DECATUR — Millikin University sophomore Emily Talbott has discovered a passion for eyes.

As Talbott sets out on her career path, she wants to make taking care of eyes more than just a job. To ensure her path is successful, Talbott has sought opportunities being made available to her and other Millikin students.

Talbott, a biology major from Champaign, began working this year with Temmen Advanced Eyecare in Mount Zion.

“It's my future life,” Talbott said. “I want to see what I can do in the future. I want experience that will set me apart.”

The Millikin Institute for Science Entrepreneurship aims to provide students with enhanced opportunities to gain experience in their fields of interest, said David Horn, a biology professor at Millikin. Horn worked with chemistry professor George Bennett and physics and astronomy professor Casey Watson to form the institute that was originally funded by a performance learning enhancement grant in 2012.

It has received additional funding from the Coleman Foundation and an anonymous donor to develop a speaker series.

The speaker series was launched at the beginning of the school year to introduce Millikin students and others in the Decatur community to the possibilities science-related entrepreneurship can create. The spring installment launches Thursday with Robin King, CEO of EPL BioAnalytical Services near Niantic. She will be discussing her company's experience over the past 25 years in analyzing agricultural samples.

Horn said science related jobs are going to be critical to Decatur's future economic success. With all the innovations being made, Horn said careers in the sciences are becoming more entrepreneurial than ever before.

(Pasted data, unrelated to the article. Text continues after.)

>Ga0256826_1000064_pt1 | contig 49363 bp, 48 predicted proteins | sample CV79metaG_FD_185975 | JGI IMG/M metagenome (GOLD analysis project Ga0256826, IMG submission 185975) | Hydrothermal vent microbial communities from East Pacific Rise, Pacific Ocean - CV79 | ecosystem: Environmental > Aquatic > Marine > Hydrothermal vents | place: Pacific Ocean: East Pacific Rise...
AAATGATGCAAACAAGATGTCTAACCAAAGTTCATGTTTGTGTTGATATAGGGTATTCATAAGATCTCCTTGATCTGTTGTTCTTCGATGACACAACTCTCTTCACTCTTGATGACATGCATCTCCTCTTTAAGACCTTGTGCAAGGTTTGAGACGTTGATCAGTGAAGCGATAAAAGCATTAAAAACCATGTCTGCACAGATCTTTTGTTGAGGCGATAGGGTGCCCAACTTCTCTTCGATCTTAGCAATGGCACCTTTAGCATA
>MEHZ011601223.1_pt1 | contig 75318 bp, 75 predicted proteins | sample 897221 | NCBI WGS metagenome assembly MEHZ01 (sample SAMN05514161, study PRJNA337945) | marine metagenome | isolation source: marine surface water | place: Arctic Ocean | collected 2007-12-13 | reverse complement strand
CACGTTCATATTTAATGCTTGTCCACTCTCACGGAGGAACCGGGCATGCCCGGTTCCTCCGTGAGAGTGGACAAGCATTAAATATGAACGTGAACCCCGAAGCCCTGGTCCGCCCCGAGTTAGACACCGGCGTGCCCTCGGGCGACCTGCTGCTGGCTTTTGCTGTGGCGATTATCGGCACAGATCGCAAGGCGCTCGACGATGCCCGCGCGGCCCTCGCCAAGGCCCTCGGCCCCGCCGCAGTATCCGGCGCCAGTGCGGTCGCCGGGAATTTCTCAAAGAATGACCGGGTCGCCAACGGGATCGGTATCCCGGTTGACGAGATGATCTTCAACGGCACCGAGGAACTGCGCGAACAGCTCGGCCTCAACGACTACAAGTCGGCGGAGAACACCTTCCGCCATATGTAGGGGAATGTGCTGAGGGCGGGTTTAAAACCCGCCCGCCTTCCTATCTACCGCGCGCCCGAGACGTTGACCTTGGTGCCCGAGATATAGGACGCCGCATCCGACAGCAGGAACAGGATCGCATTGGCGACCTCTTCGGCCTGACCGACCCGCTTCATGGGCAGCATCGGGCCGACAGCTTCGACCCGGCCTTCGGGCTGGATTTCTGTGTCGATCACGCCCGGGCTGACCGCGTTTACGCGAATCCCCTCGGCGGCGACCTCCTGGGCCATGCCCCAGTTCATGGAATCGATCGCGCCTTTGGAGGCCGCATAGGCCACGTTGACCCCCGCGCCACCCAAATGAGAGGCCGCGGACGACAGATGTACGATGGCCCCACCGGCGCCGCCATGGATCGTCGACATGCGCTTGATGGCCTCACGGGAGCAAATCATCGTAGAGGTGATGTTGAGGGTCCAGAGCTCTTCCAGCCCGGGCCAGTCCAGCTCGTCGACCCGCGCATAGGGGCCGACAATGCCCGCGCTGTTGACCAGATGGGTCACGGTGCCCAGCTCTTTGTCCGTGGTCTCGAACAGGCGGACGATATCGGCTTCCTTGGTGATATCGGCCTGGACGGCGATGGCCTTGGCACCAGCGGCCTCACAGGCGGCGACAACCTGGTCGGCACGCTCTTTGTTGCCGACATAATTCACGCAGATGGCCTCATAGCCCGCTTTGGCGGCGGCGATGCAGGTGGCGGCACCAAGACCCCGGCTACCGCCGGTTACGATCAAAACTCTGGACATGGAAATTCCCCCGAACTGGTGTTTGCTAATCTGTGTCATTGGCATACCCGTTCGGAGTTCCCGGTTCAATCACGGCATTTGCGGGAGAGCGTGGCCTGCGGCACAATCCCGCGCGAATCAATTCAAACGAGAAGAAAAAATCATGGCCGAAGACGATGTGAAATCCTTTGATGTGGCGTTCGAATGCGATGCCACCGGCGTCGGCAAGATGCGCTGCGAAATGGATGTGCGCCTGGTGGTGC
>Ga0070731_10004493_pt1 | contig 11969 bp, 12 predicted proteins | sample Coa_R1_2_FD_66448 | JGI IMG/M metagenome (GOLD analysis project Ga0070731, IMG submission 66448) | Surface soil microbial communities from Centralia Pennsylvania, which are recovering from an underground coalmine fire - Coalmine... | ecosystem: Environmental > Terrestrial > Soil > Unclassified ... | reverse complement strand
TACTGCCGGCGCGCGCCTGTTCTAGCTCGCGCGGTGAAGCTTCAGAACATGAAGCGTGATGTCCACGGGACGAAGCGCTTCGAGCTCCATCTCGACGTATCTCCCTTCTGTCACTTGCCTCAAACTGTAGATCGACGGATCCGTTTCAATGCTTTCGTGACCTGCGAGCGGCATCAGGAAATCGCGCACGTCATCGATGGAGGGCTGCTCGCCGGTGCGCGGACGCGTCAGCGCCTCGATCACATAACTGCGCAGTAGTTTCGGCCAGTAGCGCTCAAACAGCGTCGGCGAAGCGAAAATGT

Many of the careers students will be working in do not currently exist, Horn said. A one-credit seminar has been added to the curriculum focusing on how to create a scientific business venture, and career options are frequently discussed during existing classes taken by natural and health science students, Horn said.

“We're showing a pathway science students can take so business ownership is not such a daunting task,” Horn said. “They can be ready for it later on in their career. They should first know the science. Entrepreneurship opens up additional opportunities.”

Horn wants students such as Talbott to recognize the opportunities available to them. He is working to find businesses representatives willing to talk or work with students.

Talbott is grateful for the experience Dr. Camda Temmen and the staff at Temmen Eyecare are giving her. Talbott was introduced to Temmen through Millikin vice president of university development Dave Brandon who asked if Talbott could job shadow, as she has done at other practices in the past.

After seeing the student's passion and interest in the job, Temmen offered her the chance to not only watch what happens in the office but work directly with patients.

“Not a lot of people would take that chance,” Temmen said. “She used that resource. Not a lot of students have that motivation.”

Talbott understands much of the science in her field, but she says it's the business side she needs to learn more about as she looks toward four years of ophthalmology school and eventually setting up her own business.

“That's what really scared me,” Talbott said. “After taking a class on the business side, it's not that bad.”

Some people will never have done such things as using a screwdriver to put together a pair of glasses, Temmen said.